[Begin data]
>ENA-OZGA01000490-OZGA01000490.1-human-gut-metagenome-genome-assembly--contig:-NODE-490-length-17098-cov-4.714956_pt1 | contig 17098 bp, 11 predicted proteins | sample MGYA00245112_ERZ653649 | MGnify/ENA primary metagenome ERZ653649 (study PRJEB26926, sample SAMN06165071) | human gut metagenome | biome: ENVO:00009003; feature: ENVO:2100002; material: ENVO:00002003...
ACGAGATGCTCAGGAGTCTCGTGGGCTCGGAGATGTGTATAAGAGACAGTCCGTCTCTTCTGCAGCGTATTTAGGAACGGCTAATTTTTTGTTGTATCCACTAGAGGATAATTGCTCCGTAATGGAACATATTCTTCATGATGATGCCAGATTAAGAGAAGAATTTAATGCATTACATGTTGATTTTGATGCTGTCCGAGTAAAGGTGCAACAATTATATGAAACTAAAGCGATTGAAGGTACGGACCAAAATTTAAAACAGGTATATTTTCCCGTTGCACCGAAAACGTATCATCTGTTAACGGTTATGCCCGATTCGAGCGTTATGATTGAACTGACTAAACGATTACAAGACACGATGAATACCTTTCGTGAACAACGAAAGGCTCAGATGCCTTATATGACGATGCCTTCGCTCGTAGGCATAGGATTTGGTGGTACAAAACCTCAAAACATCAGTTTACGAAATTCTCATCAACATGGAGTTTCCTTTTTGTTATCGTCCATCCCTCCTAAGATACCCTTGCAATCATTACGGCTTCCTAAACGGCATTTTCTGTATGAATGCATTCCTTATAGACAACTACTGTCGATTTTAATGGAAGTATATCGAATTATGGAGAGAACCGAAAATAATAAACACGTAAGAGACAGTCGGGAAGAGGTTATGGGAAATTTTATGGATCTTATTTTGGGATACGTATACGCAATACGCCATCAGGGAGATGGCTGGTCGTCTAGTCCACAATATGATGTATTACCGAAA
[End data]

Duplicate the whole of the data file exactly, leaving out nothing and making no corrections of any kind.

>ENA-OZGA01000490-OZGA01000490.1-human-gut-metagenome-genome-assembly--contig:-NODE-490-length-17098-cov-4.714956_pt1 | contig 17098 bp, 11 predicted proteins | sample MGYA00245112_ERZ653649 | MGnify/ENA primary metagenome ERZ653649 (study PRJEB26926, sample SAMN06165071) | human gut metagenome | biome: ENVO:00009003; feature: ENVO:2100002; material: ENVO:00002003...
ACGAGATGCTCAGGAGTCTCGTGGGCTCGGAGATGTGTATAAGAGACAGTCCGTCTCTTCTGCAGCGTATTTAGGAACGGCTAATTTTTTGTTGTATCCACTAGAGGATAATTGCTCCGTAATGGAACATATTCTTCATGATGATGCCAGATTAAGAGAAGAATTTAATGCATTACATGTTGATTTTGATGCTGTCCGAGTAAAGGTGCAACAATTATATGAAACTAAAGCGATTGAAGGTACGGACCAAAATTTAAAACAGGTATATTTTCCCGTTGCACCGAAAACGTATCATCTGTTAACGGTTATGCCCGATTCGAGCGTTATGATTGAACTGACTAAACGATTACAAGACACGATGAATACCTTTCGTGAACAACGAAAGGCTCAGATGCCTTATATGACGATGCCTTCGCTCGTAGGCATAGGATTTGGTGGTACAAAACCTCAAAACATCAGTTTACGAAATTCTCATCAACATGGAGTTTCCTTTTTGTTATCGTCCATCCCTCCTAAGATACCCTTGCAATCATTACGGCTTCCTAAACGGCATTTTCTGTATGAATGCATTCCTTATAGACAACTACTGTCGATTTTAATGGAAGTATATCGAATTATGGAGAGAACCGAAAATAATAAACACGTAAGAGACAGTCGGGAAGAGGTTATGGGAAATTTTATGGATCTTATTTTGGGATACGTATACGCAATACGCCATCAGGGAGATGGCTGGTCGTCTAGTCCACAATATGATGTATTACCGAAA